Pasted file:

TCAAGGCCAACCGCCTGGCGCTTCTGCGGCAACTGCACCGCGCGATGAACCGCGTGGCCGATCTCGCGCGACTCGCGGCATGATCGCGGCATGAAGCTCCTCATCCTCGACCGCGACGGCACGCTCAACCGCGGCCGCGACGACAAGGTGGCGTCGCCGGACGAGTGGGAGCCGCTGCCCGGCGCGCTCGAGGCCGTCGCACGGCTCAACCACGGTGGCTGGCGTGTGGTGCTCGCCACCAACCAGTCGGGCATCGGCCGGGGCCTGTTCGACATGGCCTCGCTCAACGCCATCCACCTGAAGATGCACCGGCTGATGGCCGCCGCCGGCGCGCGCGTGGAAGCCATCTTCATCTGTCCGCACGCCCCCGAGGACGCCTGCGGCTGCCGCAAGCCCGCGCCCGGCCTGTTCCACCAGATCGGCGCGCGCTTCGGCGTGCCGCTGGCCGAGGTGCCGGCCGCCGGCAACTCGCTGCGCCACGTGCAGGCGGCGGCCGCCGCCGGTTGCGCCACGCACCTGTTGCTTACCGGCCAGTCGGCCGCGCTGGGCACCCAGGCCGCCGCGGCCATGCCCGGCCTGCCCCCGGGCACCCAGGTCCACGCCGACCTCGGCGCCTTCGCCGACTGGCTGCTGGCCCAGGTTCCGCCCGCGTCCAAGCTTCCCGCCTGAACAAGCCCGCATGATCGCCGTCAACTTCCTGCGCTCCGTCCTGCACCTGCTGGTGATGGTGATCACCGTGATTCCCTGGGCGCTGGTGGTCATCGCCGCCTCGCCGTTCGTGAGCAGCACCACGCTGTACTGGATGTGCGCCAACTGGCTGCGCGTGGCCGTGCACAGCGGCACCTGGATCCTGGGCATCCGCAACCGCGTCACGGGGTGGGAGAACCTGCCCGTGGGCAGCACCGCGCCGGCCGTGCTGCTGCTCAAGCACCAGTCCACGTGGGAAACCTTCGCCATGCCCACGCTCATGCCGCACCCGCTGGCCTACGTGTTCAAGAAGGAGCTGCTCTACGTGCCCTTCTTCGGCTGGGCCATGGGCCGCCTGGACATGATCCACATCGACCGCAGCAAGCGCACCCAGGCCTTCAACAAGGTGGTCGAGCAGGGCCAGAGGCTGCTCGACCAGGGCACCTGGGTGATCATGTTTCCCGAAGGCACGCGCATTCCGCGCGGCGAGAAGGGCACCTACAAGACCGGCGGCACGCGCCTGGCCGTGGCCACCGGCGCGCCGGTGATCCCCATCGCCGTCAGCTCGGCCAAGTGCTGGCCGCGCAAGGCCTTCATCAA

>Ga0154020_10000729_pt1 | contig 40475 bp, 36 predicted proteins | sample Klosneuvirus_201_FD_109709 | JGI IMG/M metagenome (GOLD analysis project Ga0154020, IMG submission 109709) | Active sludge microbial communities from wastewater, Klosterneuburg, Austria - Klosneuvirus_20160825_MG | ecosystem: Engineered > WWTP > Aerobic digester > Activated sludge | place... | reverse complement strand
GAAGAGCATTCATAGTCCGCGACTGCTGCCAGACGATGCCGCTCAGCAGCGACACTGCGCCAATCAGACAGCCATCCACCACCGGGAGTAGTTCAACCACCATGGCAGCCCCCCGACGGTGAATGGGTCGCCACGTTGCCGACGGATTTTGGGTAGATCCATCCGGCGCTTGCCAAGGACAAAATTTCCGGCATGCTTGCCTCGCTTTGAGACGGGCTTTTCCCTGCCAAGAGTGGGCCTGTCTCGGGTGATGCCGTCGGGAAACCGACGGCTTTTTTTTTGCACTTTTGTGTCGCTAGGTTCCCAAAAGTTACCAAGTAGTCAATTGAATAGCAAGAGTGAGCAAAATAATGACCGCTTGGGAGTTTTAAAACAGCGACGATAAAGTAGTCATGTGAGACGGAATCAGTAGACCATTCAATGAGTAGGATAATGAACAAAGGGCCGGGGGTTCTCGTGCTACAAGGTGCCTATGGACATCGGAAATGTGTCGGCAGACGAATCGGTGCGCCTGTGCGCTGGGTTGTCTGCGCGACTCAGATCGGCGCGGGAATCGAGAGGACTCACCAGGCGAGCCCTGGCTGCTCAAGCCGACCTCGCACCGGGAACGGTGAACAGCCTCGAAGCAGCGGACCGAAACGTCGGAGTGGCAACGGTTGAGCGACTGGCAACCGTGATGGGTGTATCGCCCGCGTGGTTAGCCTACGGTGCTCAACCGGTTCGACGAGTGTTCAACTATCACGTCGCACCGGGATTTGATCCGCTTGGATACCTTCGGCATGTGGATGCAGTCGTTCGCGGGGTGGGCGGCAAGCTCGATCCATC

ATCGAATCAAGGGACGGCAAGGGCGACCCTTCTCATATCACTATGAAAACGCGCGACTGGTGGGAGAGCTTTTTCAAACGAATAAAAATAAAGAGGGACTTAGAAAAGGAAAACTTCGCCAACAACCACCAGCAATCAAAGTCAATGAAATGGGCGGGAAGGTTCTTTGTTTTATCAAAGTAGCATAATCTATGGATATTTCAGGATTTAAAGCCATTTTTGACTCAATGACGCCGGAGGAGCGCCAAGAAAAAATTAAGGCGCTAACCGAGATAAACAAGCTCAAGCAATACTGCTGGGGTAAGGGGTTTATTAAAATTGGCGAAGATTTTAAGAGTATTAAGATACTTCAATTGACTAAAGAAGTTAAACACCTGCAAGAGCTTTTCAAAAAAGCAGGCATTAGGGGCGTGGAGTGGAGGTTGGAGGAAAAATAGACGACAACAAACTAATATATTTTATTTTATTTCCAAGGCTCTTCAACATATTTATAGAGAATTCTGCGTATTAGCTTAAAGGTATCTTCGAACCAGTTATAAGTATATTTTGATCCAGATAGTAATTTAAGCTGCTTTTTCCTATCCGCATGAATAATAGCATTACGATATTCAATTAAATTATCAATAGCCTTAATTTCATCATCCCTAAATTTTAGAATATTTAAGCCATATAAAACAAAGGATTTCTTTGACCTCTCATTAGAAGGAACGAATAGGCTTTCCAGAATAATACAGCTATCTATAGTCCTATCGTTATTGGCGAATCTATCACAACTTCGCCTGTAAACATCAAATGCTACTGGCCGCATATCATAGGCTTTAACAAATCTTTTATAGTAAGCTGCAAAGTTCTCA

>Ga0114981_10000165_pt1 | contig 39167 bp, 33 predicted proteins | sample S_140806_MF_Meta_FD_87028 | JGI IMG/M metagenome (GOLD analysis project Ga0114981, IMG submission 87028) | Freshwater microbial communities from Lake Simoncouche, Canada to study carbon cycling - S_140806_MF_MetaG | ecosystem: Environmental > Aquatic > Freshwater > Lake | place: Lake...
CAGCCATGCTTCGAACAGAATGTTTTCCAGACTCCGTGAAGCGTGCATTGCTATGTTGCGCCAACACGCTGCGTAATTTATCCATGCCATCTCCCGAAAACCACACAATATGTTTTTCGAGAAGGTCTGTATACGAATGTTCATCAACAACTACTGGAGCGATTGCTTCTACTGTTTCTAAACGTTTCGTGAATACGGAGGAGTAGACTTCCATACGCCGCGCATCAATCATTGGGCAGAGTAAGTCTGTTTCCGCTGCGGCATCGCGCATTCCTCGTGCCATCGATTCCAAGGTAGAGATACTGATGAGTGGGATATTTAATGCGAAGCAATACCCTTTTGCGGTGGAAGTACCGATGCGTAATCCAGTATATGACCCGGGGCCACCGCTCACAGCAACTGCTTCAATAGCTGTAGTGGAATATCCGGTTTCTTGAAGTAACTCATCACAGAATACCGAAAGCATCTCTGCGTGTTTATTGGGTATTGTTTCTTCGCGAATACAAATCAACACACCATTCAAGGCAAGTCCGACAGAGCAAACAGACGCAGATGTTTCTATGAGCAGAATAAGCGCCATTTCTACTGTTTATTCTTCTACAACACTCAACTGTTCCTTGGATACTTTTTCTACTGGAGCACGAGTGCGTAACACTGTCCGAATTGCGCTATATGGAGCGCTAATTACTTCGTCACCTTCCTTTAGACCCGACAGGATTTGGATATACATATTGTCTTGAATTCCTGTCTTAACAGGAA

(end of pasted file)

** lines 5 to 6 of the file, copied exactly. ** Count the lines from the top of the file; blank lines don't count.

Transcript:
>Ga0114981_10000165_pt1 | contig 39167 bp, 33 predicted proteins | sample S_140806_MF_Meta_FD_87028 | JGI IMG/M metagenome (GOLD analysis project Ga0114981, IMG submission 87028) | Freshwater microbial communities from Lake Simoncouche, Canada to study carbon cycling - S_140806_MF_MetaG | ecosystem: Environmental > Aquatic > Freshwater > Lake | place: Lake...
CAGCCATGCTTCGAACAGAATGTTTTCCAGACTCCGTGAAGCGTGCATTGCTATGTTGCGCCAACACGCTGCGTAATTTATCCATGCCATCTCCCGAAAACCACACAATATGTTTTTCGAGAAGGTCTGTATACGAATGTTCATCAACAACTACTGGAGCGATTGCTTCTACTGTTTCTAAACGTTTCGTGAATACGGAGGAGTAGACTTCCATACGCCGCGCATCAATCATTGGGCAGAGTAAGTCTGTTTCCGCTGCGGCATCGCGCATTCCTCGTGCCATCGATTCCAAGGTAGAGATACTGATGAGTGGGATATTTAATGCGAAGCAATACCCTTTTGCGGTGGAAGTACCGATGCGTAATCCAGTATATGACCCGGGGCCACCGCTCACAGCAACTGCTTCAATAGCTGTAGTGGAATATCCGGTTTCTTGAAGTAACTCATCACAGAATACCGAAAGCATCTCTGCGTGTTTATTGGGTATTGTTTCTTCGCGAATACAAATCAACACACCATTCAAGGCAAGTCCGACAGAGCAAACAGACGCAGATGTTTCTATGAGCAGAATAAGCGCCATTTCTACTGTTTATTCTTCTACAACACTCAACTGTTCCTTGGATACTTTTTCTACTGGAGCACGAGTGCGTAACACTGTCCGAATTGCGCTATATGGAGCGCTAATTACTTCGTCACCTTCCTTTAGACCCGACAGGATTTGGATATACATATTGTCTTGAATTCCTGTCTTAACAGGAA